Plus: Ghost’s Infestissumam and Purson’s The Circle and the Blue Door
In the years between Black Sabbath’s 1970 debut and Judas Priest’s galvanizing late-’70s ascendance, critics dubbed practically any band that turned their amps up past “4” and played heavy-handed chord progressions as “metal.” Even poor little guitar-talker Peter Frampton and his bluesy Humble Pie bandmates suffered the description “heavy metal-leaden shit rock” in a 1970 issue of Rolling Stone. And now, over the past decade, scores of groups have surfaced, all owing an unabashed debt to the quasi-boogie shit-rock of yore. Although it’s questionable whether the members of recent metallurgists Uncle Acid & the Deadbeats, Purson, and Ghost B.C. are old enough to credibly claim influences like Pentagram, King Crimson, and Blue Öyster Cult, respectively, all three bands project a selfish naiveté or, maybe more precisely, a purposeful arrogance about any metal recorded after the Sabs booted Ozzy in ’79.
This sort of innocent divination seems to ooze from Uncle Acid & the Deadbeats, the cream of this particular crop. The quirkiness of the British group’s name pays homage to Metal Mk I artists like Alice Cooper and BÖC, but the music on their third album, Mind Control, shows a broader vocabulary of anachronism. In addition to a few riffs very possibly pilfered from Tony Iommi’s rehearsal tapes, songs like the swinging desert blues of “Poison Apple” and the jamming drones of “Follow the Leader” seep psychedelia via Deep Purple-via-Nuggets organ work on the former, and coolly relaxing vocal melodies and twangy acoustic guitar on the latter. More than that, though, the lyrics often seem to owe an equal debt to the spirit of ’69 — just like those early-’70s bands! — especially when Charles Manson allusions sneak into the woozy, Mellotron-infused “Valley of the Dolls” (sorry, Sharon Tate) and “Death Valley Blues.” The latter’s sinewy chorus goes, “Let’s hide out in the Valley,” and (inadvertently?) references the location of the bottomless pit where the Manson Family would hide out during Helter Skelter, making chilling use of Uncle Acid’s deathlike vocal harmonies, which might sound a bit like Alice in Chains if it weren’t for the plodding drums and muddy production. In fact, as a whole, the record suggests the same sort of breezy cool that Josh Homme uses on his Desert Sessions series, but something, maybe Uncle Acid’s inherent Britishness, makes them sound more nostalgic, rather than like something new.
Similarly, Uncle Acid’s English compatriots in Purson, whose frontwoman Rosalie Cunningham is all of 23 years old, blend proto-metal and prog-rock (Yes toured with Sabbath at one point, after all) in a way that abandons some of the pomp or lighter affectations of modern acts like Dream Theater and Porcupine Tree. Tunes like “The Contract,” off the group’s debut, The Circle and the Blue Door, come from some lava-lamp-lit prog purgatory where King Crimson’s Mellotron found a place among the wah-wah sweeps of The Wall. Cunningham’s lyrics are so wide-eyed and fantastical (“Take a little time to understand / Where do people go when they leave this land,” she pontificates on “Spiderwood Farm”) that she sounds as though she believes she’s the first person to wonder such a thing. After a while, though, Purson’s sheer progginess gets tiring: “Sailor’s Wife’s Lament” alone contains seagull FX, pan pipes, and a reversed sample of a carnival ride. But when the band errs more toward a mix of straight-ahead, hard-rock and Renaissance-Faire mysticism, they approximate retro-prog majesty.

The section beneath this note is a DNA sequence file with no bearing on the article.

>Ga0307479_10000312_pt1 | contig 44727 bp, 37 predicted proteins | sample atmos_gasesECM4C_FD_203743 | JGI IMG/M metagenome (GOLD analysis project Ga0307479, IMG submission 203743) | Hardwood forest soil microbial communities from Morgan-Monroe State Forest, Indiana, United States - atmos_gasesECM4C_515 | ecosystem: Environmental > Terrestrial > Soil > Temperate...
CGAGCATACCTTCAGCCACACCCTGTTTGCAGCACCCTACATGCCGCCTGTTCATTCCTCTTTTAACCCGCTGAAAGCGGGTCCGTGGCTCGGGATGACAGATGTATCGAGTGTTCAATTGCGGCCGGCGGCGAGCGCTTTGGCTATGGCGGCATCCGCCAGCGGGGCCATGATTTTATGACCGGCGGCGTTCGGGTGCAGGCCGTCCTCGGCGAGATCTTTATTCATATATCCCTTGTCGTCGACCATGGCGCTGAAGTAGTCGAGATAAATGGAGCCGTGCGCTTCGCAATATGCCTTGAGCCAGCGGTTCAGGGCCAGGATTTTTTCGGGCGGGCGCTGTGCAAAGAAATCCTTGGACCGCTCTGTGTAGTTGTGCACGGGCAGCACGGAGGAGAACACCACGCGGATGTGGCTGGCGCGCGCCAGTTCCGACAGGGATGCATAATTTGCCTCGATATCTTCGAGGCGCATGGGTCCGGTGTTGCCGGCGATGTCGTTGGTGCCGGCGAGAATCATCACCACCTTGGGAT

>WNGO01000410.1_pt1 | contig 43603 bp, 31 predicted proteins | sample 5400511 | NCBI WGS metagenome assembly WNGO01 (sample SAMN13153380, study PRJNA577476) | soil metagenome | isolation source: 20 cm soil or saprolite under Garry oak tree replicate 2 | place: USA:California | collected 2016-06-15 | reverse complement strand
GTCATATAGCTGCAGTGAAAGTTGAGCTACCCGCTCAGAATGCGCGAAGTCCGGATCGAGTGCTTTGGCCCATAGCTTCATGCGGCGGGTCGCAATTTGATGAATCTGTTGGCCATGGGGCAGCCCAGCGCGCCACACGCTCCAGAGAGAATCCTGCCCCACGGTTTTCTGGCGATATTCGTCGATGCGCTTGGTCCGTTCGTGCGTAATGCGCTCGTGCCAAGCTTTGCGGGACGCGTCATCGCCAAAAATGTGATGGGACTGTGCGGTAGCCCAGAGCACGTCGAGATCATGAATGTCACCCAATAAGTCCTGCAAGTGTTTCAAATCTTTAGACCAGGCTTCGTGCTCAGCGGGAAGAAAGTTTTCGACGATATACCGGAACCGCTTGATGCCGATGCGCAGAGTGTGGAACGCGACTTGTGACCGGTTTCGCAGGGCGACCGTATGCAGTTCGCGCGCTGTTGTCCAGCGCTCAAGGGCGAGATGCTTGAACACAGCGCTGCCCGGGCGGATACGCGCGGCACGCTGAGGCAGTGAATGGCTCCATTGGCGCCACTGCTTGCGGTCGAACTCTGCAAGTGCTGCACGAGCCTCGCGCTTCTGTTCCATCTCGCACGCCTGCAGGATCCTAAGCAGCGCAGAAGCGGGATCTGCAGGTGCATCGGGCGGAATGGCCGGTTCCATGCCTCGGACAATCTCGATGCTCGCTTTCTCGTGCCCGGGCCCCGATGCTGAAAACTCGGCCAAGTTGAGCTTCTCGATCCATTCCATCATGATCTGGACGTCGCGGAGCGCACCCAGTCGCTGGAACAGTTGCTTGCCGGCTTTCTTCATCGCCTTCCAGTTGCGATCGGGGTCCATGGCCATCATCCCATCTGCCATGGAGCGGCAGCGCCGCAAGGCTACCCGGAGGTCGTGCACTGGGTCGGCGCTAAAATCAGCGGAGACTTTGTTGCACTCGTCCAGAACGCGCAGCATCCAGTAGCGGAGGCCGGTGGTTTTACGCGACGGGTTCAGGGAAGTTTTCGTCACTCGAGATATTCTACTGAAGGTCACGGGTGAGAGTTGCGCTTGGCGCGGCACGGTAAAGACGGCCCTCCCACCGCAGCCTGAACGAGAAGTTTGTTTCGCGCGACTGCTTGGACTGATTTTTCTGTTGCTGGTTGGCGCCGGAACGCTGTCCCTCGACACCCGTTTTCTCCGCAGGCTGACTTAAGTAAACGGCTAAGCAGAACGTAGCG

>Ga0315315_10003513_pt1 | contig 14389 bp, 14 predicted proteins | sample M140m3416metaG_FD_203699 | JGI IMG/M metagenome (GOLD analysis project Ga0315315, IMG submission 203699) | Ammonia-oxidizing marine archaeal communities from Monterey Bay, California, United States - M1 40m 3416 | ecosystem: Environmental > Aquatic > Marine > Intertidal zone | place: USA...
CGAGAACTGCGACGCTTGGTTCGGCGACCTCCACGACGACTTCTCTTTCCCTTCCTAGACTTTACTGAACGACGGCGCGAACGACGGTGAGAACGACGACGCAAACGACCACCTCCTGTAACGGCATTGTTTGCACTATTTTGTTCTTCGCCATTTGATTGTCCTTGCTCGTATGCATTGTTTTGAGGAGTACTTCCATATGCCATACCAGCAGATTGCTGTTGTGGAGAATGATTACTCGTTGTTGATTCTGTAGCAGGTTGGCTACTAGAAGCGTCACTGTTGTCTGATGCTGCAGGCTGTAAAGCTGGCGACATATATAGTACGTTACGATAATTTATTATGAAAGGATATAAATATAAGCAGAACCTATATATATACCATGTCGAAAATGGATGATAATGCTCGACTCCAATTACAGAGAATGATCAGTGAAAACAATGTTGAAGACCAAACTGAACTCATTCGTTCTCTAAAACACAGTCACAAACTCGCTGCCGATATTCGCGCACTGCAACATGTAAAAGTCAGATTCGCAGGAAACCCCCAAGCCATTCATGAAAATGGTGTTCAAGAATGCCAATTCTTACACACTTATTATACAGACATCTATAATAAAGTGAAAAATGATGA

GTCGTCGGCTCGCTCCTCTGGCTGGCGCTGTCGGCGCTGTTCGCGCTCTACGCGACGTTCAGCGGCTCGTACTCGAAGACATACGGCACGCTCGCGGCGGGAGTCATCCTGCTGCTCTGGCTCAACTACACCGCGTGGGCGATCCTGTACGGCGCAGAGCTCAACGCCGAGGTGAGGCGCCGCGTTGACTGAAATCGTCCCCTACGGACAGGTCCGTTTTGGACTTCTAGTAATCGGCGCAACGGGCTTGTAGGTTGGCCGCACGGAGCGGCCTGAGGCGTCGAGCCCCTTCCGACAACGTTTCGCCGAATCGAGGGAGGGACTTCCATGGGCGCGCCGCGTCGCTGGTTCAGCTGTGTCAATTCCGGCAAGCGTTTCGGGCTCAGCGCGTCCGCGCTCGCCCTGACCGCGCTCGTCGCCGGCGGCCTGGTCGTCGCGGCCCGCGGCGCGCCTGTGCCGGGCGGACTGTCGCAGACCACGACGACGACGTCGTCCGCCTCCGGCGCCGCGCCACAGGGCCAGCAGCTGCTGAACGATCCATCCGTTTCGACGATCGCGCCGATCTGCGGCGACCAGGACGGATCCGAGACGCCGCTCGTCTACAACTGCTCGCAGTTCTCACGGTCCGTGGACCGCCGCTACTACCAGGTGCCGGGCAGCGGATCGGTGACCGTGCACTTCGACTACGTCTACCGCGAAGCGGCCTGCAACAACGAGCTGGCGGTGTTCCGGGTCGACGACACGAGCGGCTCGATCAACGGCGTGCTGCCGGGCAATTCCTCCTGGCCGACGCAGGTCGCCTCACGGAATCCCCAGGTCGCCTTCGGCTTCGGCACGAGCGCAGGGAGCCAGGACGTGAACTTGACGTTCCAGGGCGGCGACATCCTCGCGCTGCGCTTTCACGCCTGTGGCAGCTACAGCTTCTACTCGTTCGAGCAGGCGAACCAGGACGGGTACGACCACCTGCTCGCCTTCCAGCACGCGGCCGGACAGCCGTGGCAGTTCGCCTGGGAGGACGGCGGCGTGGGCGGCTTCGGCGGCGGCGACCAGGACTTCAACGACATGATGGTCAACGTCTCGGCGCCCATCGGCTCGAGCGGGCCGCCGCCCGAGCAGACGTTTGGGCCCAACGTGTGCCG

And then there’s Ghost B.C. The group, which is essentially one Swede dressed as a scary-looking corpse-pope amid a bevy of instrument-toting anonymous “Nameless Ghouls,” won over a legion (or maybe they’d prefer “lesion?”) of older metal fans in 2010, when they released their debut, with its blunt-force Buck Dharma riffs and Mercyfully Fated “devil worship” lyrics. Although their look might make your parents uneasy, their music has become so benign on their second LP, Infestissumam (Latin for “hostile”) that were it not for the singer’s Satan-praising screeds, the album’s smoothly produced quasi-psych keyboard rock would fit nicely on any Me Decade AOR radio-station’s playlist. Frontman Papa Emeritus II croons “Body and Blood” so mellifluously it would have made REO Speedwagon’s Mike Murphy sound like Lemmy. And a song like “Year Zero,” with its chanted repetitions of “Beelzebub,” “Satanas,” and “Lucifer,” is more assuaging than hostile, since the proggy keyboards sort of neuter any foreboding Misfits “Halloween II”–like conjurations. If this is a genuine vision of hell, our souls are safe.
It’s this lack of any real threat that makes these bands interesting, though. If Purson were to clad themselves in black leather and studs instead of wide-brim cowboy hats and Seinfeld-worthy puffy shirts, or if Uncle Acid looked more like Manson-loving maniacs (or Axl Rose) rather than then top hat-wearing steampunks in pea coats, it all might feel a bit more dangerous. But that’s what makes these acts seem authentic, like a sepia-toned faux-Western pic at a county fair. After all, Black Sabbath and Deep Purple didn’t dress themselves in black in 1972; they wore bellbottoms and vests. The devil is in the details.